Next up is Etsy, the online marketplace for people to buy and sell unique handmade goods. Unfortunately Cramer sees red flags all over the place for this company, especially with a few things it has said recently about its long-term growth trajectory.
When a company comes public, it is required to list all of the risk factors related to its business in a prospectus. When Cramer read the prospectus, it was just plain scary.
The prospectus stated "we have a history of operating losses and we may not achieve or maintain profitability in the future. We expect that our operating expenses will increase substantially." Yikes!
Cramer does not see a path to profitability here, and given its statements in the prospectus he worries that it doesn't seem to care about profitability. No thanks, he'll pass on this one.
Another innovative company that was featured on CNBC's Disruptor 50 list, as No. 33, was Klarna, a fast growing Swedish e-commerce payment facilitator. But it is about so much more than just online payments; its goal is to simplify the entire online checkout process for its customers.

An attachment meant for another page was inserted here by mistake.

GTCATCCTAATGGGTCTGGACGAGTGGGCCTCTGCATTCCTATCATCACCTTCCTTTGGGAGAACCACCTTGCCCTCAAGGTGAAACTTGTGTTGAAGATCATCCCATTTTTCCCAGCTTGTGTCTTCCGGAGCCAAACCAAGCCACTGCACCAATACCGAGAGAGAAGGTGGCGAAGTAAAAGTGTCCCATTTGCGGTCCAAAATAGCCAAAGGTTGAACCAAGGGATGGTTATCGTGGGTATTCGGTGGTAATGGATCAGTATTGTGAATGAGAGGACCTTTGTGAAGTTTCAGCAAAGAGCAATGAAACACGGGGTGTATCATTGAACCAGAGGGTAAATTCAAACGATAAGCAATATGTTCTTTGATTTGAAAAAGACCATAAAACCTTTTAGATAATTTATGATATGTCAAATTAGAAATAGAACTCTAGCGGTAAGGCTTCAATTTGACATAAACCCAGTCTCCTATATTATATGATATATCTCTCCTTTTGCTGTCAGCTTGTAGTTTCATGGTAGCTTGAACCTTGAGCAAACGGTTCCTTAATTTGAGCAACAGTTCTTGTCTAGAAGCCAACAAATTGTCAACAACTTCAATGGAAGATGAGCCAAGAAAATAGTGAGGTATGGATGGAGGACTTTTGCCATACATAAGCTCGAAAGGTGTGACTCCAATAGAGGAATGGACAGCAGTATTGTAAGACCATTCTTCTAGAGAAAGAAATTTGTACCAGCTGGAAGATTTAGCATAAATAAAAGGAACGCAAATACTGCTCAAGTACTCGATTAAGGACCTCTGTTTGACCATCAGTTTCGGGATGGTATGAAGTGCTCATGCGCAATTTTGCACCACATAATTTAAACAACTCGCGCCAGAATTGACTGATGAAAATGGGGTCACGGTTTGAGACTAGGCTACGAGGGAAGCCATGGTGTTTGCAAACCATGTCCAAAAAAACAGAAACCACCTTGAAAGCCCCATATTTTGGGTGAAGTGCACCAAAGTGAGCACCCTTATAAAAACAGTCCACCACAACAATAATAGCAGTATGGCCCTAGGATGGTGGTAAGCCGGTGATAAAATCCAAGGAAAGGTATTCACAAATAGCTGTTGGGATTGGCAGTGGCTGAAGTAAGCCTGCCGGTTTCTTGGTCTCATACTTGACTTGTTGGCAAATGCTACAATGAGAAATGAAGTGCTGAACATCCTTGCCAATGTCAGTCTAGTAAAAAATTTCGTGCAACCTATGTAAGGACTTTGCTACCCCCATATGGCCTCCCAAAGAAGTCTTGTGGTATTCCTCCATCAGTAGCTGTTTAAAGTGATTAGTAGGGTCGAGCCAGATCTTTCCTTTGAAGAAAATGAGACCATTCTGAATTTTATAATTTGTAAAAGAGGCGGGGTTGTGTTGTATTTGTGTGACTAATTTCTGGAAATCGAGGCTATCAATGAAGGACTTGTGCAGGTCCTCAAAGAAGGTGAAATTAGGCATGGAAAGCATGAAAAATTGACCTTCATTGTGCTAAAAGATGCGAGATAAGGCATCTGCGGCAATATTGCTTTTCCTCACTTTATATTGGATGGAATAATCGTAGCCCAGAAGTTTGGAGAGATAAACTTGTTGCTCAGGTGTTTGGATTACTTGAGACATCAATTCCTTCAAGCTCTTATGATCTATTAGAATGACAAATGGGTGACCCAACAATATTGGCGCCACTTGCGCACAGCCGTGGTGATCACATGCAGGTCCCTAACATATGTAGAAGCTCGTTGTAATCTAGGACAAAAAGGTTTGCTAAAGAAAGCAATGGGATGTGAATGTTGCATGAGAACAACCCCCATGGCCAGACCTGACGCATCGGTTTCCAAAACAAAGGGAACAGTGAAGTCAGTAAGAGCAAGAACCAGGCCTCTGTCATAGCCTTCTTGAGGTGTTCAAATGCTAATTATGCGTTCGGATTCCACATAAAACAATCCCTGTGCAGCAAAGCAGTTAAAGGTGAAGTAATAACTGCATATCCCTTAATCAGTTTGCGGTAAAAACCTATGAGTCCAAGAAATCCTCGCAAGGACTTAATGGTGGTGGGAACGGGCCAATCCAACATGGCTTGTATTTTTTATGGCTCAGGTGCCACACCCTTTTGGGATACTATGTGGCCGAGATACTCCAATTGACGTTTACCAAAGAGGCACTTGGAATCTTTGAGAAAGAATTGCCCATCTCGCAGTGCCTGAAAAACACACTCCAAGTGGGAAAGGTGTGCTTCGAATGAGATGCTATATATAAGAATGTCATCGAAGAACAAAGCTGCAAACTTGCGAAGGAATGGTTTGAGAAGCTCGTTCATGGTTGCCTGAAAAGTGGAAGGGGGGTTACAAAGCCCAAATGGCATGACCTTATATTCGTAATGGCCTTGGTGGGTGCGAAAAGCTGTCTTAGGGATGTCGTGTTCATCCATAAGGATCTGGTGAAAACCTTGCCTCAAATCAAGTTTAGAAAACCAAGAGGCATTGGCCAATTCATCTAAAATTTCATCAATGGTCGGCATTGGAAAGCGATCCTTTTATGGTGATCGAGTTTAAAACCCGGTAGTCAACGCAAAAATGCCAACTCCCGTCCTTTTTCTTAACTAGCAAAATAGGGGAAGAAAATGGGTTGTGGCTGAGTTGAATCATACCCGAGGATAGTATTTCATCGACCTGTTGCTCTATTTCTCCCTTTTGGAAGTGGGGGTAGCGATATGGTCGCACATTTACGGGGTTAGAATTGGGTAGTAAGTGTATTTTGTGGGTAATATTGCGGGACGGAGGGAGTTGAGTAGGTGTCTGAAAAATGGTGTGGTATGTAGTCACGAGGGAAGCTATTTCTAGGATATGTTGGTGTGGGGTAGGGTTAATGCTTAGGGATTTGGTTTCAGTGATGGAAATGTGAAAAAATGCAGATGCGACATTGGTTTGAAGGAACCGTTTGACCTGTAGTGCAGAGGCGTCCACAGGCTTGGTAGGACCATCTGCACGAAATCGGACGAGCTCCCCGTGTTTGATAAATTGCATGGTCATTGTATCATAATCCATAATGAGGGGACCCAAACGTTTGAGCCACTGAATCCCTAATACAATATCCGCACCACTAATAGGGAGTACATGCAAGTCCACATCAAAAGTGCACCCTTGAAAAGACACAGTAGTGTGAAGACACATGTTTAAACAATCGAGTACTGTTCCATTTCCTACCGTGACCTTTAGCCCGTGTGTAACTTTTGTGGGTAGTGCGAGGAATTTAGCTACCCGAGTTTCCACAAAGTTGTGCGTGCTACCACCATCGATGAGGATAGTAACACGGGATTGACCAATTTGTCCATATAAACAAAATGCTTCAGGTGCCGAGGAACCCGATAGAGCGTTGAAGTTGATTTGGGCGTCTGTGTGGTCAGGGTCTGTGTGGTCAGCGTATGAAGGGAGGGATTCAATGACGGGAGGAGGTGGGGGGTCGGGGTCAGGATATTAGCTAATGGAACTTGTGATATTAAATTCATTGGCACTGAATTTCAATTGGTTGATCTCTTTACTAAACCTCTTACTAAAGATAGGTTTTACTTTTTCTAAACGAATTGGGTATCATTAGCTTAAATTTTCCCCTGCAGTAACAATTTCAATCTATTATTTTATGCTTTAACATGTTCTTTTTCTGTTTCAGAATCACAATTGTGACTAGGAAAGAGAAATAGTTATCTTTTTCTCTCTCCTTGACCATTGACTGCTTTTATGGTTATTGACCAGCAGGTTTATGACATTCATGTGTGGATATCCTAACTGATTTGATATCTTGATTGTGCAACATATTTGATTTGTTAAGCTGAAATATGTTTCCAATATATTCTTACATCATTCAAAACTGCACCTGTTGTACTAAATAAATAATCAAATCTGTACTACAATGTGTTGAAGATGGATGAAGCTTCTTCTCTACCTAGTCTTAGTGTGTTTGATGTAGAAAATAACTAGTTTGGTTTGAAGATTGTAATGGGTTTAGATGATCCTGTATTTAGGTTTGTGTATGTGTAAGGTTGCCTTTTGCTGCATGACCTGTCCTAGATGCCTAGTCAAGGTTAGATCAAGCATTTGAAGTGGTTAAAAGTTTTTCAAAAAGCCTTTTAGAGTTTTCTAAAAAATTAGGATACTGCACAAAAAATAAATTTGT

Essentially, online merchants outsource their checkout process to Klarna, which has built a simple and easy-to-use system. With the company as a huge hit in Europe and starting to move into the U.S., can it disrupt the U.S. online payment world as well?
To find out, Cramer spoke with Klarna's North American CEO, Brian Billingsley.
"What we do is take all of the friction out of the online checkout experience, so when you see you have the product yourself and you go to make the purchase and you see these 40 fields—name, address, billing address, mother's maiden name, passwords—we reduce that to a single click," Billingsley said.
In the Lightning Round, Cramer gave his take on a few caller favorite stocks:
Bristol-Myers Squibb: "We have been a buyer of Bristol-Myers ever since we started the show. Bristol-Myers remains on the buy list."
Orbital ATK: "Right now Lockheed Martin, and then Orbital ATK, and then Northrup Grumman and then perhaps even Harris Corp. above General Dynamics."